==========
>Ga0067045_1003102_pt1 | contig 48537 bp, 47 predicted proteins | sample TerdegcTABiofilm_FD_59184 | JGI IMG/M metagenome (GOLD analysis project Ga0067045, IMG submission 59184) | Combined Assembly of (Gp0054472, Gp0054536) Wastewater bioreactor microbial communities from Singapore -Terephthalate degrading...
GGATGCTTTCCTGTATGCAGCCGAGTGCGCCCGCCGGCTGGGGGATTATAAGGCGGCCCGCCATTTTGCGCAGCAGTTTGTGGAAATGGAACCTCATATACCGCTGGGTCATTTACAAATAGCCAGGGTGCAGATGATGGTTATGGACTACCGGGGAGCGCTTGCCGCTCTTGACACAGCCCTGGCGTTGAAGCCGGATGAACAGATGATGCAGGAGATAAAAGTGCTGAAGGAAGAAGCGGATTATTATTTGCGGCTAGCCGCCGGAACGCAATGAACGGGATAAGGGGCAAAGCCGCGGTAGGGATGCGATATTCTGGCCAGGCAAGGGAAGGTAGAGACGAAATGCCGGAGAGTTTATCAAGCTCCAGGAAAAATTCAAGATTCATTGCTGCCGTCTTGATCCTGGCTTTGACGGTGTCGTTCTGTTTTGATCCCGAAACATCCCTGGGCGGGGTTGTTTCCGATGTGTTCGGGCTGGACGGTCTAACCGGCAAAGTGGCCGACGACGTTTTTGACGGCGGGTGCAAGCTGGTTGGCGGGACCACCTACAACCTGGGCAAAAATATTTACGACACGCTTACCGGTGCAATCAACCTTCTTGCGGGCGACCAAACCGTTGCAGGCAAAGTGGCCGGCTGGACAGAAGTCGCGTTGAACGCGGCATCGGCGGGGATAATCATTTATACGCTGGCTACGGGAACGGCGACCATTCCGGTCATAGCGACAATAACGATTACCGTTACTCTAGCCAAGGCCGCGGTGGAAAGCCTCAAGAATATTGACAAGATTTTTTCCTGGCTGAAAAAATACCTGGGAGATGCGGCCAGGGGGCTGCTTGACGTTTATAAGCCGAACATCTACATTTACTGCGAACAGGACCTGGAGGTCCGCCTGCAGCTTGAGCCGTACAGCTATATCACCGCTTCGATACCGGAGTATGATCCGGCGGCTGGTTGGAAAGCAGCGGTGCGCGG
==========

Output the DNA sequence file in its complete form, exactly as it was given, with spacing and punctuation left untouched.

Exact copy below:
>Ga0067045_1003102_pt1 | contig 48537 bp, 47 predicted proteins | sample TerdegcTABiofilm_FD_59184 | JGI IMG/M metagenome (GOLD analysis project Ga0067045, IMG submission 59184) | Combined Assembly of (Gp0054472, Gp0054536) Wastewater bioreactor microbial communities from Singapore -Terephthalate degrading...
GGATGCTTTCCTGTATGCAGCCGAGTGCGCCCGCCGGCTGGGGGATTATAAGGCGGCCCGCCATTTTGCGCAGCAGTTTGTGGAAATGGAACCTCATATACCGCTGGGTCATTTACAAATAGCCAGGGTGCAGATGATGGTTATGGACTACCGGGGAGCGCTTGCCGCTCTTGACACAGCCCTGGCGTTGAAGCCGGATGAACAGATGATGCAGGAGATAAAAGTGCTGAAGGAAGAAGCGGATTATTATTTGCGGCTAGCCGCCGGAACGCAATGAACGGGATAAGGGGCAAAGCCGCGGTAGGGATGCGATATTCTGGCCAGGCAAGGGAAGGTAGAGACGAAATGCCGGAGAGTTTATCAAGCTCCAGGAAAAATTCAAGATTCATTGCTGCCGTCTTGATCCTGGCTTTGACGGTGTCGTTCTGTTTTGATCCCGAAACATCCCTGGGCGGGGTTGTTTCCGATGTGTTCGGGCTGGACGGTCTAACCGGCAAAGTGGCCGACGACGTTTTTGACGGCGGGTGCAAGCTGGTTGGCGGGACCACCTACAACCTGGGCAAAAATATTTACGACACGCTTACCGGTGCAATCAACCTTCTTGCGGGCGACCAAACCGTTGCAGGCAAAGTGGCCGGCTGGACAGAAGTCGCGTTGAACGCGGCATCGGCGGGGATAATCATTTATACGCTGGCTACGGGAACGGCGACCATTCCGGTCATAGCGACAATAACGATTACCGTTACTCTAGCCAAGGCCGCGGTGGAAAGCCTCAAGAATATTGACAAGATTTTTTCCTGGCTGAAAAAATACCTGGGAGATGCGGCCAGGGGGCTGCTTGACGTTTATAAGCCGAACATCTACATTTACTGCGAACAGGACCTGGAGGTCCGCCTGCAGCTTGAGCCGTACAGCTATATCACCGCTTCGATACCGGAGTATGATCCGGCGGCTGGTTGGAAAGCAGCGGTGCGCGG